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Joe Carillo
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« on: January 24, 2017, 10:46:50 PM »

When Educators Befuddle
By Jose A. Carillo

My son Eduardo, who was then in third year high, got befuddled one day by a source material he wanted to use for his school report on Philippine culture. He had chanced upon it on the op-ed page of one of the leading newspapers.

“Dad, I found a very impressive report on the effect of culture on globalization,” he said. “The only problem is that I can’t seem to understand what it’s saying. Can you help me? Listen:


Basically, globalization indicates a qualitative deepening of the internationalization process, strengthening the functional and weakening the territorial dimension of development.

You always told me that I’m good in English, but I just can’t seem to understand this one!”

“Let me take a look,” I said, getting the paper and quickly running through the passage. “Oh, no wonder! It’s those educators speaking again, with their imprecise and obtuse English. Well, son, what they probably meant was this: ‘Globalization is a deeper form of internationalization, one where a nation’s drive for development becomes more important than its territorial size.’ In even simpler English, a nation can be small but it can become a major world economic power.”

“That certainly makes sense,” he said, “but why do these educators say it the way they do? They are writing not only for English experts but also for people like me, aren’t they? Why then use such fuzzy words as ‘qualitative deepening’ and ‘territorial dimension of development’? Why even use them in a newspaper like this?”

“Son, this article was not written for you. It was probably done with the best intentions for their fellow educators and higher-ups, but somehow it landed on this newspaper without being adapted for readers like us. In any case, don’t ever think that anyone should use an ‘English for experts’ only. Linguists perhaps, but these educators, no. They should have used English that newspaper readers like us can understand.”

“So why publish at all if they couldn’t be understood anyway?”

“Well, son, in academic circles there’s a jaded saying: ‘Publish or perish!’ You must publish your work no matter how trivial or badly written, or you don’t count for anything. You are dead fish. So in some countries—ours included— there has evolved something called vanity publishing. It’s a growing industry that aims to meet this need—and also to massage some big people’s egos. Every now and then, of course, some good ideas with social value get across somehow through this mode, but more often they don’t, as in this case.”

“I see. But, Dad, here’s a great passage that seems to be clear enough for my school report. Listen:
The Philippine national culture is rooted in the people, their land, and their experience. From these develop their way of seeing and living, their systems of thought and values, their customs and traditions, their crafts and arts, their problems and their triumphs, that which they dream of and aspire for, and ultimately the national culture that they recognize in consensus and commitment.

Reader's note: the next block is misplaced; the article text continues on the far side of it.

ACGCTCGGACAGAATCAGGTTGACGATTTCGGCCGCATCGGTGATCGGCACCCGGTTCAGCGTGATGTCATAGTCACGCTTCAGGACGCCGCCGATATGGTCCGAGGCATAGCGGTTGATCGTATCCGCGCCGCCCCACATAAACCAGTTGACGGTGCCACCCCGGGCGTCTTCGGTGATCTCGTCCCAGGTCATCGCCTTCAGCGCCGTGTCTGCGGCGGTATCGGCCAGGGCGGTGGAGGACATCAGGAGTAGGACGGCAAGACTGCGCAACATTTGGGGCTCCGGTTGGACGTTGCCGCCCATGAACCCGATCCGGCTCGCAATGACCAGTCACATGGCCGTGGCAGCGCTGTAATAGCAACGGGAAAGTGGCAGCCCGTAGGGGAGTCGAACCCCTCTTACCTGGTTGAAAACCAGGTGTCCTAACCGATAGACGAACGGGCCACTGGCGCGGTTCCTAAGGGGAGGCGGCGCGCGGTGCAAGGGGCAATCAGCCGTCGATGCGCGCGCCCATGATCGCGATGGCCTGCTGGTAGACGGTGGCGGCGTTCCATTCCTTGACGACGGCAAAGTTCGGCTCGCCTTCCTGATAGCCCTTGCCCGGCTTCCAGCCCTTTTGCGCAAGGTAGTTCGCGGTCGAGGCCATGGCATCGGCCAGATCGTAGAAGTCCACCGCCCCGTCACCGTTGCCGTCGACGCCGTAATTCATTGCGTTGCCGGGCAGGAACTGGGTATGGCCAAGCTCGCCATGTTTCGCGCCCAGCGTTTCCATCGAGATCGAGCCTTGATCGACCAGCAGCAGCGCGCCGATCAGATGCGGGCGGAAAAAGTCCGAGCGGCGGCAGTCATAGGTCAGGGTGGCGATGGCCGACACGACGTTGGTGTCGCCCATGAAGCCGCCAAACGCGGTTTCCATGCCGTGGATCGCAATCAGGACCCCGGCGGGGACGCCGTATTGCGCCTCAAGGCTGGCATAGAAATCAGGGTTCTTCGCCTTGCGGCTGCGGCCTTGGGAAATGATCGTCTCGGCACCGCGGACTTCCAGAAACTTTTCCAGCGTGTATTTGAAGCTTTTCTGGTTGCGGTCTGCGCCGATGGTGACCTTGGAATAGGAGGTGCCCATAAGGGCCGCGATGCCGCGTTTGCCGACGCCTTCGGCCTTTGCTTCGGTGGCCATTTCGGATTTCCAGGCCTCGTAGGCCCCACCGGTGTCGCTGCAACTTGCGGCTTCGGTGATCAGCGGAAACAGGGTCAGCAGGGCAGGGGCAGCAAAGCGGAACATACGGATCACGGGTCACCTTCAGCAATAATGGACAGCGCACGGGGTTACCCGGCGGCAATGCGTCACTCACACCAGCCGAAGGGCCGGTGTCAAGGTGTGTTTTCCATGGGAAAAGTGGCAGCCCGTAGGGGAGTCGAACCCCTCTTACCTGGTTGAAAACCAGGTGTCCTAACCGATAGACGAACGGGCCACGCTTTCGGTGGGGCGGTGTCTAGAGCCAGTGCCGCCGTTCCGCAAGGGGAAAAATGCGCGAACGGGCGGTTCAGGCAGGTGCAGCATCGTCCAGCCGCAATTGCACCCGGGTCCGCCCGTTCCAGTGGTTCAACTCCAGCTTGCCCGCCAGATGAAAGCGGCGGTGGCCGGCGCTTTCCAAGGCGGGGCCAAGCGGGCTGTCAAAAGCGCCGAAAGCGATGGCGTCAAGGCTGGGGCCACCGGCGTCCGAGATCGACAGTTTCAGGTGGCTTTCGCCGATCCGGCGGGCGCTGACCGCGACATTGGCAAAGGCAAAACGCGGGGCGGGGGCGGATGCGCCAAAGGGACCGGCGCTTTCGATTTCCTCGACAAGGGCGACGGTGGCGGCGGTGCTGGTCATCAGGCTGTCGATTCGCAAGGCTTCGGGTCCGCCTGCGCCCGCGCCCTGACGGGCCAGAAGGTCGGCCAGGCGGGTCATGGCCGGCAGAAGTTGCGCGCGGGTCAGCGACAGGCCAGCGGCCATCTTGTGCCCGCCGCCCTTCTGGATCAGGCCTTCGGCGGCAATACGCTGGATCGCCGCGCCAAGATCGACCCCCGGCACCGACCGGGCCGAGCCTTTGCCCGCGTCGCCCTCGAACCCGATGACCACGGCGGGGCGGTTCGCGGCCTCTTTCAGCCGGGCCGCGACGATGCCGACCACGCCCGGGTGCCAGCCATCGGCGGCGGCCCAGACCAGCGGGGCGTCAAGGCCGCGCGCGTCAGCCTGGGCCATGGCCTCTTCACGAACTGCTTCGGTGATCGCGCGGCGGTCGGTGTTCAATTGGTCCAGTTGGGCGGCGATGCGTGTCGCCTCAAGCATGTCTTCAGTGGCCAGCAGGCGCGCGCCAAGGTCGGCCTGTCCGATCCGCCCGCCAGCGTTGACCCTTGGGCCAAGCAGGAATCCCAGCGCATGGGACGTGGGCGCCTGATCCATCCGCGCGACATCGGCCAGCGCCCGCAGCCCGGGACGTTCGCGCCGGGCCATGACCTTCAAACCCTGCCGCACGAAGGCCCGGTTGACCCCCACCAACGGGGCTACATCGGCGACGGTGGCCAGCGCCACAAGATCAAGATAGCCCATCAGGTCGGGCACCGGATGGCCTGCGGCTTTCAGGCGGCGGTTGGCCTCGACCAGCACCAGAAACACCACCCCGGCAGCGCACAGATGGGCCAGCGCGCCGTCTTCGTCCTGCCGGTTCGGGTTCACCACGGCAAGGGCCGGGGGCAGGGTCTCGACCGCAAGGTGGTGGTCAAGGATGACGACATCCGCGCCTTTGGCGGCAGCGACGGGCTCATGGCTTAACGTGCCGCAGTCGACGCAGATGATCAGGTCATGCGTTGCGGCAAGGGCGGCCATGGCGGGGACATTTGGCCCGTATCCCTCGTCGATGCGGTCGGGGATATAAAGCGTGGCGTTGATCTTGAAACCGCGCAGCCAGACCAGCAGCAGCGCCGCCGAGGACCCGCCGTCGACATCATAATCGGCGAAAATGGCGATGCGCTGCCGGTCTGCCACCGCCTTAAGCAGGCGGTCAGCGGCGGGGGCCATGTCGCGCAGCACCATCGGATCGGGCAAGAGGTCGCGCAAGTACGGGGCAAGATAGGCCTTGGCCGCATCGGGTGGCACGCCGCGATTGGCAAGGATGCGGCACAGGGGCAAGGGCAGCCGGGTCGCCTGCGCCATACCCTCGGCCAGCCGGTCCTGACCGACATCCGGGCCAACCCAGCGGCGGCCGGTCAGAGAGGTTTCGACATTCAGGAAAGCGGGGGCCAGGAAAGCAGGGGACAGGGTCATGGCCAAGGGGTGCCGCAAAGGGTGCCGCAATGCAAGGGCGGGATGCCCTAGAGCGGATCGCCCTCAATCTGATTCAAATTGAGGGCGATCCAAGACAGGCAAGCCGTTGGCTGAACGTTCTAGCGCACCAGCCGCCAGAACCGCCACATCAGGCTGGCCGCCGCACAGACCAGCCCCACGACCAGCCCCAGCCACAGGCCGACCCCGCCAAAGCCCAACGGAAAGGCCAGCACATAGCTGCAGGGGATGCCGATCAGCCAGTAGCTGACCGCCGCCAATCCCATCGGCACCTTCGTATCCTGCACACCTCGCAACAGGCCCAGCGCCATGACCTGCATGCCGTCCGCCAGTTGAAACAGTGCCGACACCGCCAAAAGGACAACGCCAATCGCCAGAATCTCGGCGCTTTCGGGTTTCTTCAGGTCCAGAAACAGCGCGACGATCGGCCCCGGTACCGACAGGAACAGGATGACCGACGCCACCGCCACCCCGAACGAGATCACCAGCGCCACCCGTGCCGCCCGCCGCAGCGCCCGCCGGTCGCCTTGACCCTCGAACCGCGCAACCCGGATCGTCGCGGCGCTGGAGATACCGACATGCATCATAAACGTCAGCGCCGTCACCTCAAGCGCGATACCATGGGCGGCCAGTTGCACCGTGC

Impressive! Do you think I can use it?”

“I’m not too sure, son. That sounds suspiciously trivial, more like a piled up definition of culture in general, but the authors just seem to have made it look like it was unique to Philippine culture in particular. You can apply the same thing to Kenya and Tobago and Palau and it will still be correct. In their own circles it’s called ‘rank tautology,’ a needless repetition of an idea in different words. In fact, they could have reduced all of those 62 words into the words ‘Philippine culture’ and nothing would have been lost.”

“Tough luck then! Now I’ll have to look for some other source material for my report,” he said, almost wailing. “But wait, Dad, here’s something that I’m sure will impress my teacher. Listen:
The third posits that education paves the way towards the designated type of society—which, to our belief, is a modern and humane society characterized by a comfortable quality of life in a peaceful, global and multicultural connection demonstrating adaptability and flexibility of a people without necessarily vitiating the core values that they hold or which define their culture.

Isn’t it great English? I’ll probably get a 95 for my paper if I used it!”

“Hold it, son, hold it! That sentence may sound nice but it actually says almost nothing. No new insight whatsoever. Notice how all of the 59 words are straining and groaning to define what needs no definition, because everybody already knows it deeply in his heart: that society needs good education to prosper. Don’t tell me that you still don’t know that!”

“You’re right, dad,” he said dolefully, “of course I already know that. But aargh! I guess I’ll just have to look elsewhere for something more substantial and readable for my school report.” (2004)

This essay in conversation form, which first appeared in my English-usage column in The Manila Times in 2004 and subsequently formed Chapter 142 of my book Give Your English the Winning Edge, is part of a collection of my personal essays from 2003 to 2007. I’ll be running one essay in conversation form from the selection every Wednesday starting January 11, 2017 until February 15, 2017.
« Last Edit: January 24, 2017, 11:25:44 PM by Joe Carillo » Logged

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